The Brewer of Casterbridge
The Brewer of Casterbridge Author: Stephen Beaumontphotograph courtesy Phoenix Importers, Ltd.
Late last summer, at the Farmhouse restaurant in Emmaus, Pennsylvania, just outside Allentown, I sampled a beer that was 26 years old. Ordinarily, this wouldn’t be something to brag about. Unlike wine, beer is normally produced for more or less immediate consumption. Freshness is a quality much appreciated.
There’s even an old saying that the best beer is one consumed outside the brewery gates. That’s true in most cases, but there are a few exceptions—beers that are actually designed to improve in the bottle. Maybe 1 or 2 percent of all the world’s beers fall into this category. These are usually ales (i.
e., intensely flavored top-fermented beers), always strong (7 percent alcohol by volume or more), and normally bottled unfiltered, or with a dose of live yeast added to stabilize the brew as it develops over the years. The majority of such beers are made in Belgium, where beer, long-lived and otherwise, is accorded a particularly healthy level of respect—but a smattering are also produced in Switzerland, Holland, France, and (a recent development) in Canada and the United States. The most famous of these long-lasting beers, though, may well be a bold, complex, enduring English brew called Thomas Hardy’s Ale, first made in 1968 by Eldridge, Pope & Co.
of Dorchester to commemorate the 40th anniversary of the death of novelist Thomas Hardy (Jude the Obscure, The Mayor of Casterbridge, etc.). It was this very beer—a bottle of the original release, now more than a quarter of a century old—that I tasted recently in Emmaus, along with samples of seven more recent “vintages” of the ale. Eldridge, Pope has a distinguished pedigree.
It was founded in 1837 at a Dorchester inn called the Antelope Hotel by the establishment’s proprietors, Charles and Sarah Eldridge. The Eldridges were, by all accounts, industrious souls who toiled long and hard to build their business. Sarah even continued to run the operation after Charles’s death in 1846—something not done by proper 19th-century widows—eventually bringing in one Alfred Mason as partner. When Sarah’s son-in-law, John Tizard, inherited the brewery after her death, Mason stayed on with a one-third interest.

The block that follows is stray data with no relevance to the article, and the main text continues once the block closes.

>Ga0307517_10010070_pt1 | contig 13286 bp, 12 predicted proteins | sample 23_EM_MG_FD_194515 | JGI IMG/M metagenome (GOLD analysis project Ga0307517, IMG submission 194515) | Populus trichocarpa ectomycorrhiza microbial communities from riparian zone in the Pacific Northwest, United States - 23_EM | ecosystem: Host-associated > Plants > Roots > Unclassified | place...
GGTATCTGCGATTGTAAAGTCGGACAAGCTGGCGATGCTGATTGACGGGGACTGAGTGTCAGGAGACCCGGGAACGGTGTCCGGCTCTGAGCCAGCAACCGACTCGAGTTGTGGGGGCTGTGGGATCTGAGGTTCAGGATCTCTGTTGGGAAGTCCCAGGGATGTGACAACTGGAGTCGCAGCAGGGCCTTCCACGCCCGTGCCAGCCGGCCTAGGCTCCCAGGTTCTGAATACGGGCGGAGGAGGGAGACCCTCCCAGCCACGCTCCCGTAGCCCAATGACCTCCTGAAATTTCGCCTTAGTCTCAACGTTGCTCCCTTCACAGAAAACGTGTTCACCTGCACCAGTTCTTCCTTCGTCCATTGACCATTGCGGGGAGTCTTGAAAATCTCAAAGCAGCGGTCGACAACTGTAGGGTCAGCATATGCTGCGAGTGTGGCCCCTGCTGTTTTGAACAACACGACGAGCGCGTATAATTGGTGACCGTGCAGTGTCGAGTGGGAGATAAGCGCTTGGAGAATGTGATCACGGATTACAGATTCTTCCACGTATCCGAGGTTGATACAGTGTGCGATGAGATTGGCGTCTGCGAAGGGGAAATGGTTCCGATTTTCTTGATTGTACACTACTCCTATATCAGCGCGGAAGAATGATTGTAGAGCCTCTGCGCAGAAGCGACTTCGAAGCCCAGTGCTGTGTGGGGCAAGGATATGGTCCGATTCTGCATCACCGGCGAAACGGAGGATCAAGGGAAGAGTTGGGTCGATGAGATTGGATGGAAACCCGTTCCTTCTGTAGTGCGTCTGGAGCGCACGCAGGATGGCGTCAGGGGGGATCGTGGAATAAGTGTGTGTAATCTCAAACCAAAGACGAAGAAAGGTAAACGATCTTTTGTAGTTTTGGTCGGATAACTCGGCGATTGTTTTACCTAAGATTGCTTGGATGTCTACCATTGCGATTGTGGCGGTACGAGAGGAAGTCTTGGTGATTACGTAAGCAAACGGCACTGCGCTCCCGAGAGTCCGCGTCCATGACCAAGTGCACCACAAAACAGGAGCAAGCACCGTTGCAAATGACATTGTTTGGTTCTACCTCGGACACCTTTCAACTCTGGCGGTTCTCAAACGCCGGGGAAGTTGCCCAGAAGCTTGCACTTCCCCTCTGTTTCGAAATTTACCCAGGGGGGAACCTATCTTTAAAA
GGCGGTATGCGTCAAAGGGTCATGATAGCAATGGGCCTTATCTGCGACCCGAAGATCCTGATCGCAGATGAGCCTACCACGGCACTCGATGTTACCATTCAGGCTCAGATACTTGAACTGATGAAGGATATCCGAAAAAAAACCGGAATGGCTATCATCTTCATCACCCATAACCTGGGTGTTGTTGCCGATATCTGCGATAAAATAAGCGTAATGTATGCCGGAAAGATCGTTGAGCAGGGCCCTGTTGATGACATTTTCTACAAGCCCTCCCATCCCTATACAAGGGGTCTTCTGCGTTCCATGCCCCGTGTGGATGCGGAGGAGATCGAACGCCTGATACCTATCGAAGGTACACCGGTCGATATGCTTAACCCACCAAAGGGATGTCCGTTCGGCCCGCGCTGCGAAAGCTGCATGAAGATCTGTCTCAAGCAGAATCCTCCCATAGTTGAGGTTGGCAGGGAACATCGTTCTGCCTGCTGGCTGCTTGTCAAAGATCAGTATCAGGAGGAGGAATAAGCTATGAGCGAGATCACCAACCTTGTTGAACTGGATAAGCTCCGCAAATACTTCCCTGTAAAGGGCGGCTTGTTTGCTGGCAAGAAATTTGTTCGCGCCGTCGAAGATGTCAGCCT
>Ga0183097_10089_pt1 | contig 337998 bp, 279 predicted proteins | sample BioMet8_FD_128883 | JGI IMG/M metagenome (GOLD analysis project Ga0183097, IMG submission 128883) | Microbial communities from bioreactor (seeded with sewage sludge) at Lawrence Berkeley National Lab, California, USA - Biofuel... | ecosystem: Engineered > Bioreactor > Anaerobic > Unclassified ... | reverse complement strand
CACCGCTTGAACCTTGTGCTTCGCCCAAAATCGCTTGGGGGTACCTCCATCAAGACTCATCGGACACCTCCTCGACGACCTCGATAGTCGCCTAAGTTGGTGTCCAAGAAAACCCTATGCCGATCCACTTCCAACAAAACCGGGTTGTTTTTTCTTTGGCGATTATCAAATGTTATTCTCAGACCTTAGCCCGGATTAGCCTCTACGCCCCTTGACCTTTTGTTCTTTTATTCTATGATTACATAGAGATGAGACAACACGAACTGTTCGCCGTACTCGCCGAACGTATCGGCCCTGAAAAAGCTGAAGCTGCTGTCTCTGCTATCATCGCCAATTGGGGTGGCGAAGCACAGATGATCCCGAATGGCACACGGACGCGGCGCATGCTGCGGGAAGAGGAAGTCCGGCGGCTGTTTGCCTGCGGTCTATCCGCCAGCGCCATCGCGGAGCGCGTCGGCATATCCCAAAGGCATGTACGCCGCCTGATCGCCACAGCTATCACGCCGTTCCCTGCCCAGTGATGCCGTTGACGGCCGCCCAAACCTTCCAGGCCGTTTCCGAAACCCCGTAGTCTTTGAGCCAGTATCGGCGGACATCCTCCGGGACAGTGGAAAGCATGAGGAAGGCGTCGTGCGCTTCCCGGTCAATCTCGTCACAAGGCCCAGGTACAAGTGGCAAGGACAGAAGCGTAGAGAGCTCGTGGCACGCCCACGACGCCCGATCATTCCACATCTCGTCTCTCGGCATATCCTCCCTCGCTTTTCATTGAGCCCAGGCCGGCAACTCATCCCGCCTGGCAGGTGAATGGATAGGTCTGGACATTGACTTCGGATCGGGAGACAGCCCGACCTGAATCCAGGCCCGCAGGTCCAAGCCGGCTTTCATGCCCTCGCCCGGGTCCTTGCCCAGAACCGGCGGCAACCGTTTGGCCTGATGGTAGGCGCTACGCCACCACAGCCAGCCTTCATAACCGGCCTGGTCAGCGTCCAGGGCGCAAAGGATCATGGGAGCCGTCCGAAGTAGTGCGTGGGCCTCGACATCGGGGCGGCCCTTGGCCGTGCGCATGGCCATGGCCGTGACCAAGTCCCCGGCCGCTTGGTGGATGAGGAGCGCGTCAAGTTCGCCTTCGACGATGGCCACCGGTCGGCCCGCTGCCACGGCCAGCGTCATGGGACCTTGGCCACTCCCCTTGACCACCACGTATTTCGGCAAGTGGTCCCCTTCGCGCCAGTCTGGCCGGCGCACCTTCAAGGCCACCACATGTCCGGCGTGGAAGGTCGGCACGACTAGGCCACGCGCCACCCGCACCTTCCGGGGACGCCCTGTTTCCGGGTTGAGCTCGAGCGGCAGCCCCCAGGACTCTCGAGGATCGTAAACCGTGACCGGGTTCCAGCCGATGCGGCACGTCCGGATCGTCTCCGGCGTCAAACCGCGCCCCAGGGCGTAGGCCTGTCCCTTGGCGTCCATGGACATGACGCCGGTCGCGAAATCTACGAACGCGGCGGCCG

In 1871 Mason retired, selling his interest to John Allen Pope and his two sons, Edwin and Alfred. When Tizard died suddenly three years later, the Popes took full control of the brewery. Alfred Pope, great-grandfather of the brewery’s current chairman, Christopher Pope, was not only a masterful beer marketer; he was also a school chum and, in later years, a close friend of Thomas Hardy’s. Hardy was born in Dorset, the region he later rechristened Wessex in his novels—and the town he called Casterbridge was really Dorset’s capital, Dorchester.
In one of Hardy’s lesser-known novels, The Trumpet-Major (1879), the author waxes eloquent about the local brew: “In the liquor line Loveday laid in an ample barrel of Casterbridge ‘strong beer’. This renowned drink...
was of the most beautiful colour that the eye of an artist in beer could desire; full in body, yet brisk as a volcano; piquant, yet without a twang; luminous as an autumn sunset; free from streakiness of taste....
” When the Thomas Hardy Society of Dorset decided to re-create the “strong beer” of Casterbridge in 1968, they could scarcely have selected a more appropriate brewery than Eldridge, Pope. Thomas Hardy’s Ale was a success, and the brewery decided to continue making it. Almost at once, it gained a loyal following. One particularly dedicated connoisseur is John Hansell, publisher of The Malt Advocate, a magazine devoted to beer and whiskey.
Hansell organized the tasting in Emmaus, drawing the samples from his extensive “library” of beer—with the 1968 supplied by the ale’s American importer. There existed the very real possibility, we realized as we sat down to the tasting, that the oldest Hardy’s had turned sour—a victim of the very age that was meant to enhance it. This possibility seemed to loom larger as we sipped the 1984 and 1982 vintages, both of which had clearly suffered from their time in the cellar. Our spirits revived, however, as we sampled the excellent, thoroughly healthy 1974.
Then we opened the 1968. I’m not sure whether this ale ever resembled Hardy’s beloved Casterbridge brew. Anyway, such phrases as “brisk as a volcano” and “piquant, yet without twang” are not part of my lexicon of tasting. But this was a truly remarkable beer, and I thanked my lucky stars that I had been able to enjoy it.
Can you enjoy it, too? Probably not. I doubt that there are more than two or three dozen bottles of the original 1968 Thomas Hardy’s Ale remaining in the cellars of the world—and even if you were lucky enough to find one of them, there’d be no guarantee that it would be in the same condition ours was. You can do something a lot easier and less expensive, though: Seek out more recent bottles of Thomas Hardy’s and begin cellaring whatever vintages you can readily find today—even if it’s only the latest release, the 1993. Then just sit back and watch them age.
It will almost certainly be worth the wait. STEPHEN BEAUMONT is a beer writer and the author of The Great Canadian Beer Guide (Macmillan Canada).
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